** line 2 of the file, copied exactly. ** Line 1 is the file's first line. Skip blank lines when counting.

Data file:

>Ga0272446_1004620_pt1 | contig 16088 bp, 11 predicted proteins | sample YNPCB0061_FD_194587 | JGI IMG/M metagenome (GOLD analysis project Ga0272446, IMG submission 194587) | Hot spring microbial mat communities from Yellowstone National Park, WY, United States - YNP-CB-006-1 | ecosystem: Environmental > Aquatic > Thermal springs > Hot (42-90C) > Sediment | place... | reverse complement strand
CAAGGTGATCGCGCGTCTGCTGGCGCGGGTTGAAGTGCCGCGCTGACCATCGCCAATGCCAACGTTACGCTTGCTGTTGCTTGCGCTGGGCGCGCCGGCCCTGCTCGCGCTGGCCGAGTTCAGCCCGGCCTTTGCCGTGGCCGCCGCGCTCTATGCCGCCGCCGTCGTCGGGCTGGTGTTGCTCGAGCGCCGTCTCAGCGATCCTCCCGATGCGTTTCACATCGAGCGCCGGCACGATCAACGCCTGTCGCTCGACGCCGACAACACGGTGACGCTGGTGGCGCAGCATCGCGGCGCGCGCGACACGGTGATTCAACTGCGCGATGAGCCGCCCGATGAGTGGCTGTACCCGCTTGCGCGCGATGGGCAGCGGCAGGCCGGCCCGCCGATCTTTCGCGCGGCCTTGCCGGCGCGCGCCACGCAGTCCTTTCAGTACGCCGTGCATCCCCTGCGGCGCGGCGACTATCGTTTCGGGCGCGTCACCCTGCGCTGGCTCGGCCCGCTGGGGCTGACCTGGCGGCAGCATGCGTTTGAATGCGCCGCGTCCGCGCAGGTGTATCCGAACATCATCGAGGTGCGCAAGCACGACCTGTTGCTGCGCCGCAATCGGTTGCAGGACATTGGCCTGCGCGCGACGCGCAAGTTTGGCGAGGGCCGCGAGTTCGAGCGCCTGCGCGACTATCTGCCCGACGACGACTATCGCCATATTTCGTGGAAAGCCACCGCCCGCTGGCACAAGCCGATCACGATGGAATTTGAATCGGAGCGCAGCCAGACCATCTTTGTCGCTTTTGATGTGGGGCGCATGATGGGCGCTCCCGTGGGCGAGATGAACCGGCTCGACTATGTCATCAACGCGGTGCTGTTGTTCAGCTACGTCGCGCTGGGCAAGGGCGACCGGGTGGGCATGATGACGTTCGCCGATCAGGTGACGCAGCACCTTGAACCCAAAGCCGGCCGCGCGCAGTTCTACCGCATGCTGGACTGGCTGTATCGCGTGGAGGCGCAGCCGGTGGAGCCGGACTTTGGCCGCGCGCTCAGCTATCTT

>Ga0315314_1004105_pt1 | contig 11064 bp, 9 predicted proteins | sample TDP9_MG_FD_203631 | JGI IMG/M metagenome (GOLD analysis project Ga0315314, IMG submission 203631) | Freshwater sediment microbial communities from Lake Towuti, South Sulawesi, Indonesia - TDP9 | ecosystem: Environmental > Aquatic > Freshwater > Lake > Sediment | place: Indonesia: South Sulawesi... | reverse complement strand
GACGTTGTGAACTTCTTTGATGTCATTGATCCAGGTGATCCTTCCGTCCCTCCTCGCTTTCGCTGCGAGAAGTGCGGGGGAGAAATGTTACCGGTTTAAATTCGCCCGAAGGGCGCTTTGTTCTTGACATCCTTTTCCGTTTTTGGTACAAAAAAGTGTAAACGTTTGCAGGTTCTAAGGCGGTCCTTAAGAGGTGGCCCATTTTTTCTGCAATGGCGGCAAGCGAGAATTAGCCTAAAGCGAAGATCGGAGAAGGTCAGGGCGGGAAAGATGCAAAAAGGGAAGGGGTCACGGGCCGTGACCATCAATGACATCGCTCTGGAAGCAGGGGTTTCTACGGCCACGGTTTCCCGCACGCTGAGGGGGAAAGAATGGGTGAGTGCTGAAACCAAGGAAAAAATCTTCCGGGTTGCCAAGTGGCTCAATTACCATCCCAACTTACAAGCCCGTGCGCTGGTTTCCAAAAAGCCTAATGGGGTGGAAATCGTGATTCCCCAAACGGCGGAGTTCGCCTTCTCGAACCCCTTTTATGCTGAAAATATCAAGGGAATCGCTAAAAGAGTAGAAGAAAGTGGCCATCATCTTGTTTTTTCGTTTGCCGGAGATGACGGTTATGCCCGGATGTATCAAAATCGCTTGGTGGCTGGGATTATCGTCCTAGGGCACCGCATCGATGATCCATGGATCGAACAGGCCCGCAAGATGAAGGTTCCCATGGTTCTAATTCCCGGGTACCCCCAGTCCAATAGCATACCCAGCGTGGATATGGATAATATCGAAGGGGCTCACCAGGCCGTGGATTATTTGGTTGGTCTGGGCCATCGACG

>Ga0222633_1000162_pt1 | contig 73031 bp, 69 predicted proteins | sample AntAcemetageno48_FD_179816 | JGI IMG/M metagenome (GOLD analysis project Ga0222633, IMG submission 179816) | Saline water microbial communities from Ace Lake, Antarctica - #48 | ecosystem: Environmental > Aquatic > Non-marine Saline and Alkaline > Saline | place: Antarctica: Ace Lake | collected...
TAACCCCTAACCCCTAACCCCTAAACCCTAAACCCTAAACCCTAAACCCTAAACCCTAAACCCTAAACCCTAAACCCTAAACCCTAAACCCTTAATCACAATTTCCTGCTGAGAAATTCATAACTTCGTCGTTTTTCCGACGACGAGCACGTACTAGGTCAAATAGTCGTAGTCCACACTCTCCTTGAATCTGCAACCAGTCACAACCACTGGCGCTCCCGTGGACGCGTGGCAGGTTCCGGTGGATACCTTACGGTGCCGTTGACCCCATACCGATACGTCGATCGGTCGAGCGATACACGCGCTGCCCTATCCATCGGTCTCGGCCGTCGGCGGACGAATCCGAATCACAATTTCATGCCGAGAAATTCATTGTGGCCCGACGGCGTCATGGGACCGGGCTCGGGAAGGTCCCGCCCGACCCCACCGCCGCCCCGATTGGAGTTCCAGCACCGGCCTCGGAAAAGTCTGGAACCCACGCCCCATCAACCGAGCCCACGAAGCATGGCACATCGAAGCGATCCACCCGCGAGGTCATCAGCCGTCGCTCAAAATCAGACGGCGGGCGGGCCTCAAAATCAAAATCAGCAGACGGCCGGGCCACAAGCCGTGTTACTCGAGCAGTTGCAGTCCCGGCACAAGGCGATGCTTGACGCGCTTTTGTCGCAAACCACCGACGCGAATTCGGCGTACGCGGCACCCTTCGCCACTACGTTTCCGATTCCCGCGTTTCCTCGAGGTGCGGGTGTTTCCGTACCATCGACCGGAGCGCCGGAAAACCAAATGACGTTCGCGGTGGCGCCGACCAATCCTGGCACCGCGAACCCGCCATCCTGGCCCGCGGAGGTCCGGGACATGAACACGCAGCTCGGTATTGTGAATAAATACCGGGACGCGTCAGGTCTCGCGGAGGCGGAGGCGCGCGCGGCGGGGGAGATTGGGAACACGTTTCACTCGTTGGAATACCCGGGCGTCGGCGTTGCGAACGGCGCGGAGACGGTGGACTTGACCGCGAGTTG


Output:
CAAGGTGATCGCGCGTCTGCTGGCGCGGGTTGAAGTGCCGCGCTGACCATCGCCAATGCCAACGTTACGCTTGCTGTTGCTTGCGCTGGGCGCGCCGGCCCTGCTCGCGCTGGCCGAGTTCAGCCCGGCCTTTGCCGTGGCCGCCGCGCTCTATGCCGCCGCCGTCGTCGGGCTGGTGTTGCTCGAGCGCCGTCTCAGCGATCCTCCCGATGCGTTTCACATCGAGCGCCGGCACGATCAACGCCTGTCGCTCGACGCCGACAACACGGTGACGCTGGTGGCGCAGCATCGCGGCGCGCGCGACACGGTGATTCAACTGCGCGATGAGCCGCCCGATGAGTGGCTGTACCCGCTTGCGCGCGATGGGCAGCGGCAGGCCGGCCCGCCGATCTTTCGCGCGGCCTTGCCGGCGCGCGCCACGCAGTCCTTTCAGTACGCCGTGCATCCCCTGCGGCGCGGCGACTATCGTTTCGGGCGCGTCACCCTGCGCTGGCTCGGCCCGCTGGGGCTGACCTGGCGGCAGCATGCGTTTGAATGCGCCGCGTCCGCGCAGGTGTATCCGAACATCATCGAGGTGCGCAAGCACGACCTGTTGCTGCGCCGCAATCGGTTGCAGGACATTGGCCTGCGCGCGACGCGCAAGTTTGGCGAGGGCCGCGAGTTCGAGCGCCTGCGCGACTATCTGCCCGACGACGACTATCGCCATATTTCGTGGAAAGCCACCGCCCGCTGGCACAAGCCGATCACGATGGAATTTGAATCGGAGCGCAGCCAGACCATCTTTGTCGCTTTTGATGTGGGGCGCATGATGGGCGCTCCCGTGGGCGAGATGAACCGGCTCGACTATGTCATCAACGCGGTGCTGTTGTTCAGCTACGTCGCGCTGGGCAAGGGCGACCGGGTGGGCATGATGACGTTCGCCGATCAGGTGACGCAGCACCTTGAACCCAAAGCCGGCCGCGCGCAGTTCTACCGCATGCTGGACTGGCTGTATCGCGTGGAGGCGCAGCCGGTGGAGCCGGACTTTGGCCGCGCGCTCAGCTATCTT